Also significant among the contributions made by Maslow was his deviation from other psychologists’school of thought that dwelt on how people were subject to stress.
Abraham established ideas of how people can overcome stress and develop healthy minds. His development of ideas about “affection and strong bonding”(Seaward, 2006, p. 1) together with “belongingness and love needs”(Seaward, 2006, p. 1) was instituted in his concept of self-actualization(Seaward, 2006).
The application of clinical counseling to establish developments in personality together with relationships between people as well as that within an individual can be identified to be based on these ideas that were developed by Abraham. His postulates still stand to be recognized in the field of clinical counseling to help patients in developing their attitudes towards a better society (Seaward, 2006).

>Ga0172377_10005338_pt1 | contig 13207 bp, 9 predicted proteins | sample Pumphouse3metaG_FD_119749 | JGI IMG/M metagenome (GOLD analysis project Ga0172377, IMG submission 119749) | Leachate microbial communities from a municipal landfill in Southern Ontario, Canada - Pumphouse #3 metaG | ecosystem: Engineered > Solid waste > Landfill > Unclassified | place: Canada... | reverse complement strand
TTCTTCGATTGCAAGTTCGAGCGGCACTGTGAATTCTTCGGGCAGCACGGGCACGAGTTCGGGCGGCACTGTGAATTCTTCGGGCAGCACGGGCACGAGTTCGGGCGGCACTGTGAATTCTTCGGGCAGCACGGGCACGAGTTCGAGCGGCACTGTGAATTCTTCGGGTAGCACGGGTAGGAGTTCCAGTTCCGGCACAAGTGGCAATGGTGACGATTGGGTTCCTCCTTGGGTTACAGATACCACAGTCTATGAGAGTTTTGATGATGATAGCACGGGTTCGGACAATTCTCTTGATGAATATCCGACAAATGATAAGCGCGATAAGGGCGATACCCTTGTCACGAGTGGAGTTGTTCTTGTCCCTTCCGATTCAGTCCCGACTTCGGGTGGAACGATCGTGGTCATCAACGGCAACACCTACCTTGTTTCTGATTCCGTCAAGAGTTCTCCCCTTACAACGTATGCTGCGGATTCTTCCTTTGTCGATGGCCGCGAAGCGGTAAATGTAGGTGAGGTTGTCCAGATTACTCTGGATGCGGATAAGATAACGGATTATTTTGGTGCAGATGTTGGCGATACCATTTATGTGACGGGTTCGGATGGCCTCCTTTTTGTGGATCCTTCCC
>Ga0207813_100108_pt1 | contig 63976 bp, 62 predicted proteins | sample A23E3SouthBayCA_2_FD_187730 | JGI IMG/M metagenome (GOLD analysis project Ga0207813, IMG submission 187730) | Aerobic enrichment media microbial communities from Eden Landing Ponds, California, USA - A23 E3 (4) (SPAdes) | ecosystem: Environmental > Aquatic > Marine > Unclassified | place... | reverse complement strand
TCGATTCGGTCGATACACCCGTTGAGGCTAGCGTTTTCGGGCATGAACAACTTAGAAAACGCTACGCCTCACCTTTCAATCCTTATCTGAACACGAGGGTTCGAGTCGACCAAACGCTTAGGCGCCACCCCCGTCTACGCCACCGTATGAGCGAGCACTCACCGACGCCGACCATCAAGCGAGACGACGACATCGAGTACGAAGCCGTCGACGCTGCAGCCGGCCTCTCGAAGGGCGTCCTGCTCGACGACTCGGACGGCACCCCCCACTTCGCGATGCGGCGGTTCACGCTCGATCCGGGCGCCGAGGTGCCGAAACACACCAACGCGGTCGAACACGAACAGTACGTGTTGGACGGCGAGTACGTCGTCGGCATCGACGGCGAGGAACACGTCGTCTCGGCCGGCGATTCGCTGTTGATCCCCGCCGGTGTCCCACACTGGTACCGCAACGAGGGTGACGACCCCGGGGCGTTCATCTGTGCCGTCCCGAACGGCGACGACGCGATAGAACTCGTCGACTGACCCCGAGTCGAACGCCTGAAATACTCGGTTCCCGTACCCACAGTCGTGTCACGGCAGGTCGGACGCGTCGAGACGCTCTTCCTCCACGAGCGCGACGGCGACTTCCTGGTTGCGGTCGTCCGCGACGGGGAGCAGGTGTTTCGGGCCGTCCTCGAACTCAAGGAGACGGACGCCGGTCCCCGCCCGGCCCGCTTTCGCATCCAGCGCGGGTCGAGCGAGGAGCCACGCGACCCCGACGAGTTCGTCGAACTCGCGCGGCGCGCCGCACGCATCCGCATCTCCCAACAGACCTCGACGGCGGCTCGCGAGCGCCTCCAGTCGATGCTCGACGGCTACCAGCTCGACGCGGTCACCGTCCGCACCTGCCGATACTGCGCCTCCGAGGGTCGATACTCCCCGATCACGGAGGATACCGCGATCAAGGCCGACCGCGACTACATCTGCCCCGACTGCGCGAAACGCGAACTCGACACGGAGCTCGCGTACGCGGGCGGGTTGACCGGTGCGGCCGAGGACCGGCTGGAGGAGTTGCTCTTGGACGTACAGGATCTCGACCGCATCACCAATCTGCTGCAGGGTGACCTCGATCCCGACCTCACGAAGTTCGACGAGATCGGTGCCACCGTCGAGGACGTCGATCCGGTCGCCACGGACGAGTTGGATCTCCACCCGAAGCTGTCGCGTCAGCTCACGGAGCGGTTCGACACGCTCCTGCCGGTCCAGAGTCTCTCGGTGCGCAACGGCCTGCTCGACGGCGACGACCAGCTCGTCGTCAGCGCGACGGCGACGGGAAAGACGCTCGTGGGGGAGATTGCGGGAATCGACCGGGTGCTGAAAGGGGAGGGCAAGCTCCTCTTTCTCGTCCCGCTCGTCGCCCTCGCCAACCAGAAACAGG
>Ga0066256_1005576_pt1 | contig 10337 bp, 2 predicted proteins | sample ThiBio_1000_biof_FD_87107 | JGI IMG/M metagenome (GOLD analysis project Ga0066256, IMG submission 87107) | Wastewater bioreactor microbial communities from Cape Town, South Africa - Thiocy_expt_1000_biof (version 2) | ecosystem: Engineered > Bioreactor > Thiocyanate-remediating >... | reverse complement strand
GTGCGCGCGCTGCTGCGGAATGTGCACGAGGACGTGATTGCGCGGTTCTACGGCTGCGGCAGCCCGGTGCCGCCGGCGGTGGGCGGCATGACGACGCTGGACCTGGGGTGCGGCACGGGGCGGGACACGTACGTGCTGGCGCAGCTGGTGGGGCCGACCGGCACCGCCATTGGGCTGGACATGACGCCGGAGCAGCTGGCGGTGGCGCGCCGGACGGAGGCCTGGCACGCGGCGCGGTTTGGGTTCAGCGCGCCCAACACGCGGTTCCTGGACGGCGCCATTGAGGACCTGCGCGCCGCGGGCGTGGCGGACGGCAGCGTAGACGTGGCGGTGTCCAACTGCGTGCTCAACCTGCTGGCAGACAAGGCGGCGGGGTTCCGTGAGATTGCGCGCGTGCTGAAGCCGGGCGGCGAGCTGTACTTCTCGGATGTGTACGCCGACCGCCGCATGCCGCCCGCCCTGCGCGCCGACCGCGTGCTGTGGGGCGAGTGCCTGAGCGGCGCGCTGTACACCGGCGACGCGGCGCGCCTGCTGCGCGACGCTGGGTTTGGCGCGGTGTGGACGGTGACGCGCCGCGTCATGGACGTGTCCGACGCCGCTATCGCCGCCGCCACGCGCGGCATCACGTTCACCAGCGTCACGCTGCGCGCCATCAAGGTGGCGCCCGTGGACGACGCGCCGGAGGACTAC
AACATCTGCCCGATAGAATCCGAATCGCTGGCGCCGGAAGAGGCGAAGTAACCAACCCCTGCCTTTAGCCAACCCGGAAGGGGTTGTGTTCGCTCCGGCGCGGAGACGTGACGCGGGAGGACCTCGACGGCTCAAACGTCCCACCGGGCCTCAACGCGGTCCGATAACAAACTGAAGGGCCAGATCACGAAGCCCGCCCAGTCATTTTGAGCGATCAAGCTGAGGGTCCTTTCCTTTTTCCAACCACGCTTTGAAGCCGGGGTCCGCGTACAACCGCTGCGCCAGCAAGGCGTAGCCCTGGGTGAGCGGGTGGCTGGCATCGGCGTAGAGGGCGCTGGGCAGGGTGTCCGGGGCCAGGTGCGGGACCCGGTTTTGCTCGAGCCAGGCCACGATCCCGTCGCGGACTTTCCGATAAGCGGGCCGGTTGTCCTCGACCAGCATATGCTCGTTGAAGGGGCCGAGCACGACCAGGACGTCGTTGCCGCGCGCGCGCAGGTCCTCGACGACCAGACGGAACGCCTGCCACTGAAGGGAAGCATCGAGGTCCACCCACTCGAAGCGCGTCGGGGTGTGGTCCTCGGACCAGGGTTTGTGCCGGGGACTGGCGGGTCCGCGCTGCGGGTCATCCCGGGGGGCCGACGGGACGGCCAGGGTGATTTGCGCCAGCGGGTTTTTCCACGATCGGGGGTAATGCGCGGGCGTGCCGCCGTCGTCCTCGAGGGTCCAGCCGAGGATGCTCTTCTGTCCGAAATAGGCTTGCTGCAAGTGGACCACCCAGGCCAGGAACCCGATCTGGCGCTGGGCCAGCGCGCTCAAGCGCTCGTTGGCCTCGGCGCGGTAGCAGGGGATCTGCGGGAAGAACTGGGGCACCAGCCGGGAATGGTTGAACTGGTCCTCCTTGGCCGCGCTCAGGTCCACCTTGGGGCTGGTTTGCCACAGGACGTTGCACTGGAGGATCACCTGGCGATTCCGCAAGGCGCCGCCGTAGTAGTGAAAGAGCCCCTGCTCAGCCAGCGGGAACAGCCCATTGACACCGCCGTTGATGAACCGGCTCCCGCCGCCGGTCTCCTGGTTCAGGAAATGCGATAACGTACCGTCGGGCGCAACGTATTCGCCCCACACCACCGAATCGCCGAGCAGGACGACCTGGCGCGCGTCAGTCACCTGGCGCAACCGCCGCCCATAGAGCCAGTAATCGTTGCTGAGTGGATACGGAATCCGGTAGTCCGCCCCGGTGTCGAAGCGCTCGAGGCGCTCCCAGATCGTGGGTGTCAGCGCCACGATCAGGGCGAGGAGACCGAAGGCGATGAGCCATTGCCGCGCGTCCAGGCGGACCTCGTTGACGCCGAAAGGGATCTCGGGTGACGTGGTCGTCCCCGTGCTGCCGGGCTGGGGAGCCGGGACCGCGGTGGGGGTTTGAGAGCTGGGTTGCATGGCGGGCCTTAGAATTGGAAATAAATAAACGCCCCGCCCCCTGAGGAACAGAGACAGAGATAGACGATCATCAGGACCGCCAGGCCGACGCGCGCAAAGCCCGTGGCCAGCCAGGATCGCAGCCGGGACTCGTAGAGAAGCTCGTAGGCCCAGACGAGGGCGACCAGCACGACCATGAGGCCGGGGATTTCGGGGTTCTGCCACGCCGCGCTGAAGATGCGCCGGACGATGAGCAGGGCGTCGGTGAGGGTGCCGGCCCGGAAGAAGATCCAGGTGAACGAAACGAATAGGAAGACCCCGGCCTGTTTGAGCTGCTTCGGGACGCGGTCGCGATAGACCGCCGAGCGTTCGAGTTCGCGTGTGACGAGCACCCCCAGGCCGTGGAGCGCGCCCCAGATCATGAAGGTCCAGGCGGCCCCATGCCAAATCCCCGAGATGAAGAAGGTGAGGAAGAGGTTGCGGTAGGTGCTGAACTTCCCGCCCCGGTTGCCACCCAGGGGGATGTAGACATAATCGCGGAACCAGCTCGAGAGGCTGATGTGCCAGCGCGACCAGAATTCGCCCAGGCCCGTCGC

Clinical counseling is a developed branch of the general psychology. The application of clinical counseling for this reason depends on the concepts and theories that were established by psychologists such as Abraham Maslow and Alfred Alder among other figures that contributed to the field of psychology.
Aegis, K. (n.d.). Seeing a clinical counselor. Retrieved on May 1, 2011 from:
Boerre, G. (2006). Personality theory-Alfred Adler. Retrievedon May 1, 2011 from:
CMHC. (n.d.). Clinical mental health counseling. Retrievedon May 1, 2011 from: https://www.southernct.edu/counseling_schoolpsychology/uploads/textWidget/wysiwyg/documents/CMHC_learning_outcomes.pdf
Seaward, Brian. (2006). Managing stress: principles and strategies for health and wellbeing. London, UK: Jones & Bartlett Learning.
Weitenet al. (2008). Psychology Applied to Modern Life: Adjustment in the 21st Century. New York, NY: Cengage Learning.